They offer extensive support, education and information and I can not recommend them enough!  

The Association for Post-Natal Illness is the leading organisation in its field and a Registered Charity (No. 280510), which was established in 1979 to:

  • Provide support to mothers suffering from Post-Natal Illness
  • Increase public awareness of the illness
  • To encourage research into its cause and nature

They provide a telephone helpline, information leaflets and a network of volunteers, who themselves have experienced Post Natal Illness. Additionally, they run a support service for husbands and families supporting depressed mothers too. You can contact them in confidence, knowing that you will never be judged and that they are always there to help, listen and support you on your journey to recovery……You Are NOT Alone!

NEED HELP NOW?……

Call them between 10am – 2pm on: 0207 386 0868

Office hours are: Monday to Friday – 10am – 2pm

Email them on: info@apni.org

If you are outside of the UK – you can contact Postpartum Support International (PSI) on the following website: www.postpartum.net

My experience with APNI:

When I was first diagnosed with PND, 4 months after the birth of my daughter, I asked for additional help and support from the doctors, but the best they could do was to offer me more anti-depressants and told me to contact Relate for counselling (at the time money was, and still is, in very short supply, so I felt that this was not an option). Then when I spoke to my local Health Visitors, they suggested a couple of websites I could take a look at, but nothing that was really helpful to me. Unfortunately, they too were unable to recommend any support groups. This left me very despondent, feeling isolated and alone in my battle with PND; especially as my husband was being less than helpful and exacerbating the whole situation, through his lack of understanding and lack of desire to even try to understand my illness.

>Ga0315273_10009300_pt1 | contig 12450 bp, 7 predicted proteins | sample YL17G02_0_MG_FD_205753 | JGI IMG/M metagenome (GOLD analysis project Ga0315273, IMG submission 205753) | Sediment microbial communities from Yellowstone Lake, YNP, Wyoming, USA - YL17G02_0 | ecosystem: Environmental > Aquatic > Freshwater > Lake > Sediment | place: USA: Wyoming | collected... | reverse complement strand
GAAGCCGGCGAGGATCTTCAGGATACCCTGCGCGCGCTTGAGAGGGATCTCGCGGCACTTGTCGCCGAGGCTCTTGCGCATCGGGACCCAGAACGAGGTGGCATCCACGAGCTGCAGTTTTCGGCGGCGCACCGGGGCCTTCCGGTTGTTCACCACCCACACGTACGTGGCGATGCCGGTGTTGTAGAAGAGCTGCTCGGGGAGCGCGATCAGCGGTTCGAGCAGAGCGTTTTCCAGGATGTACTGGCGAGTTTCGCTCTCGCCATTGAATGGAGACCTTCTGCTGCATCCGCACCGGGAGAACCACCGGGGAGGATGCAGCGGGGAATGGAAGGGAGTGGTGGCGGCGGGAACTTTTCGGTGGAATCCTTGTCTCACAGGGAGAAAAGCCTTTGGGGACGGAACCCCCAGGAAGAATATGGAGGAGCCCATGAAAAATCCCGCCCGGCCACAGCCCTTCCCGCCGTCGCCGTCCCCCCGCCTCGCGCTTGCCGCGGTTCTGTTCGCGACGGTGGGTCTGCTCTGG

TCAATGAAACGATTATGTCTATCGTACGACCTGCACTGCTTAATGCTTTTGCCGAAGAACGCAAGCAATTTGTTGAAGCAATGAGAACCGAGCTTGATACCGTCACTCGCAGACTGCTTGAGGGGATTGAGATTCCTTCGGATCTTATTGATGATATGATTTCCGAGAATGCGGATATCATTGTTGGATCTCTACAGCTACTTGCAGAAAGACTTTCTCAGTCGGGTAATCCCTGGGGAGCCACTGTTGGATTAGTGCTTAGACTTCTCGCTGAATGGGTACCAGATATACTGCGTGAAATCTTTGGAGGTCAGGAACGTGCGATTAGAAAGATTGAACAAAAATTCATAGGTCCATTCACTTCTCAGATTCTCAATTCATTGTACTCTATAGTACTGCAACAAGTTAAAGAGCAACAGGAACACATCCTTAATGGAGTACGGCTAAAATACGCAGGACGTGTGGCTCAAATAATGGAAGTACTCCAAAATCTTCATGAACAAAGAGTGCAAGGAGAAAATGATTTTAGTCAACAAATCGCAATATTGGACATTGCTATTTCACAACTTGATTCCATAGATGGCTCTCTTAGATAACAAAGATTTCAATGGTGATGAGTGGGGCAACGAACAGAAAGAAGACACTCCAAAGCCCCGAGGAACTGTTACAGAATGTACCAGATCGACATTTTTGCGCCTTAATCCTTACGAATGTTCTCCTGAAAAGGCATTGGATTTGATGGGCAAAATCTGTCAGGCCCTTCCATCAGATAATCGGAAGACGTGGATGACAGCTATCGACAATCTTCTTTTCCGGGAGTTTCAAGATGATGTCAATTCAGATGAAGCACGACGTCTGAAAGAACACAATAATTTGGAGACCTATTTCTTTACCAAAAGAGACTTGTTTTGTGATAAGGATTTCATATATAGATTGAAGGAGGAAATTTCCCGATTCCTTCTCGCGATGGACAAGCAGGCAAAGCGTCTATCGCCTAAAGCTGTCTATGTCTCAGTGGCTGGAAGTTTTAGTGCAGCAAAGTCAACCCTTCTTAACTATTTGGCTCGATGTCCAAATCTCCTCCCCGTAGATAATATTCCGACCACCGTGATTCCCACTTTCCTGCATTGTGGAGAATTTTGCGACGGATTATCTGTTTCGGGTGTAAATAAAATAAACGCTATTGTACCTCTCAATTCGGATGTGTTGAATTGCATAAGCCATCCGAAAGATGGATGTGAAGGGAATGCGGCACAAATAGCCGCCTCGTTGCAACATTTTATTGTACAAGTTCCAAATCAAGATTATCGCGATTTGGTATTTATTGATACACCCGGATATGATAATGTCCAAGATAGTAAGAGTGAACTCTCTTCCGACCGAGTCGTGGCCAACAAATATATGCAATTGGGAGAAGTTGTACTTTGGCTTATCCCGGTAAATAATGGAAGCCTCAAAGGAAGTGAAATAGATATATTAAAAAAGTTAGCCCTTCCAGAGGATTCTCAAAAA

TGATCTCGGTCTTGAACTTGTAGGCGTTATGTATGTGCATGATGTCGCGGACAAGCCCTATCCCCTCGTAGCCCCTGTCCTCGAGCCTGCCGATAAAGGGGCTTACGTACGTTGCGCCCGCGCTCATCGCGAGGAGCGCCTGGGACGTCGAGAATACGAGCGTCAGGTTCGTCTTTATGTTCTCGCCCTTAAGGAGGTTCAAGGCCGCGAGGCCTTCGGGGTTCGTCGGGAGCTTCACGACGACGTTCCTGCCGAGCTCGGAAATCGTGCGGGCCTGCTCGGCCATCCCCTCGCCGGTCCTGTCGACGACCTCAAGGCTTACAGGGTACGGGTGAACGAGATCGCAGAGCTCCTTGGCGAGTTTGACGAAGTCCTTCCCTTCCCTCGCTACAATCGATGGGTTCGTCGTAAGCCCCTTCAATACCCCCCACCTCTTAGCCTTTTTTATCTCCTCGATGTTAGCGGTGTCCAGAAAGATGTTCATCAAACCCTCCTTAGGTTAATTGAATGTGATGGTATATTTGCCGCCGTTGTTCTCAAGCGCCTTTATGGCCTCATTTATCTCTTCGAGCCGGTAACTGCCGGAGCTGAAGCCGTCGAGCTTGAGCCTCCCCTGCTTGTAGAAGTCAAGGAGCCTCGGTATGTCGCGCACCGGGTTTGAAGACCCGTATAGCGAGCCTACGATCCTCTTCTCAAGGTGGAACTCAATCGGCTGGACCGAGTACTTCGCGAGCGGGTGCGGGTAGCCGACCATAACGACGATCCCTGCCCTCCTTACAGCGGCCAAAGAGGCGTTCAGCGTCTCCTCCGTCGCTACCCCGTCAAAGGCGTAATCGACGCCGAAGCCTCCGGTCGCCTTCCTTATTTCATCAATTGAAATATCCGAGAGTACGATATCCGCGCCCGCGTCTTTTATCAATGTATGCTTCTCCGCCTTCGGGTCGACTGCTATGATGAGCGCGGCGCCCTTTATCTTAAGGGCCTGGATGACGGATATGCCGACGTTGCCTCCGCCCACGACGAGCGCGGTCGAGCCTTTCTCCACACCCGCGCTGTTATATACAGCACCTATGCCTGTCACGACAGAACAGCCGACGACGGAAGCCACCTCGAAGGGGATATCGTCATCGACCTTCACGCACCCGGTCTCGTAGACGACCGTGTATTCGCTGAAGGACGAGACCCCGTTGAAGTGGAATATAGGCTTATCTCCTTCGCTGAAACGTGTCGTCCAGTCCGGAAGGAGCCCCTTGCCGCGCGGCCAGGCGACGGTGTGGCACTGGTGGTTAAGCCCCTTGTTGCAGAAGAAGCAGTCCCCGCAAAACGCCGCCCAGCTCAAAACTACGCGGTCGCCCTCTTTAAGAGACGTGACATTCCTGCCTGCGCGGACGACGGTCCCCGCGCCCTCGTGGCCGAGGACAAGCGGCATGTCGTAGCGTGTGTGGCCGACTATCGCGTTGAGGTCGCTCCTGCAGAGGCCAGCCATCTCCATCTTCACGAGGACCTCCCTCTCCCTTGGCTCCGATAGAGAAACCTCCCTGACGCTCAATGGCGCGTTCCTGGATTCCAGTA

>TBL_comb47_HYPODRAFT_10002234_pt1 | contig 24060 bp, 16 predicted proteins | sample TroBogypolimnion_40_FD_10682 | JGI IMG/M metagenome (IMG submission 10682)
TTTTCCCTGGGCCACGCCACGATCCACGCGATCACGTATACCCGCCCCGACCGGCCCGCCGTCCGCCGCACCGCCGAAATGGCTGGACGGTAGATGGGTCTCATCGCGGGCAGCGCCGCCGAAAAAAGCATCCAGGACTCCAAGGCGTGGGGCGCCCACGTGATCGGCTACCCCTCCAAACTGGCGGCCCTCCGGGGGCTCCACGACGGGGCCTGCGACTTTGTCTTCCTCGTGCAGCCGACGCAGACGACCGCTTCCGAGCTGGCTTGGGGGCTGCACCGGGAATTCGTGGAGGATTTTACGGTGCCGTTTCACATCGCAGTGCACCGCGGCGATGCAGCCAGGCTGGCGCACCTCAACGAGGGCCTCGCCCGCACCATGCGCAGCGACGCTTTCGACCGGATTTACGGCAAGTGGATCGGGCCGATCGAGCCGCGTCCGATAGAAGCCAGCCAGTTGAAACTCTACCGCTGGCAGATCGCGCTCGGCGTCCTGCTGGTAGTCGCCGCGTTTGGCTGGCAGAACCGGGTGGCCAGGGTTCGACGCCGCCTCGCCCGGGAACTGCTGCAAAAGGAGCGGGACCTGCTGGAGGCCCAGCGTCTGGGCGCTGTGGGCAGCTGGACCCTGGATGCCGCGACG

After many desperate and dark days, I randomly stumbled across APNI…thank god for Google…let me here a Woop Woop!!!!!!! However, it still took me a very long time before I actually contacted them. I wanted to work through my problems myself, as I have done so many times in the past, but I was also ashamed and felt I didn’t deserve the help. I had a lot of people close to me saying ‘it’s just the hormones’ and ‘you don’t need all that rubbish like anti-depressants and counselling’ and ‘you just need a bit more rest, you’re just tired’…..etc etc…… It all added up to me believing I was going crazy and convinced that I was making something out of nothing. As a new mother and with very few of my close friends having children, how was I to know that this wasn’t how every first time mum felt???…..I didn’t want to be seen as a hypochondriac or drama queen, so I tried my best to just get on with it. I became an expert in hiding my true feelings, wearing a glittering PND mask! Looking back, this just caused me to withdraw and isolate myself further.

When me and my hubby first decided to pursue the next logical step in our relationship, neither of us expected me to get pregnant as soon as I came off the pill; there was no real period of ‘trying for a baby’, no time to get excited about the idea of being parents, and no time for mental preparation. This meant that for me the whole pregnancy and birth of my daughter was very surreal and overwhelming. I began to tell myself that perhaps I just needed to adjust to motherhood and then I would be fine, even though I was very far from feeling ‘fine’!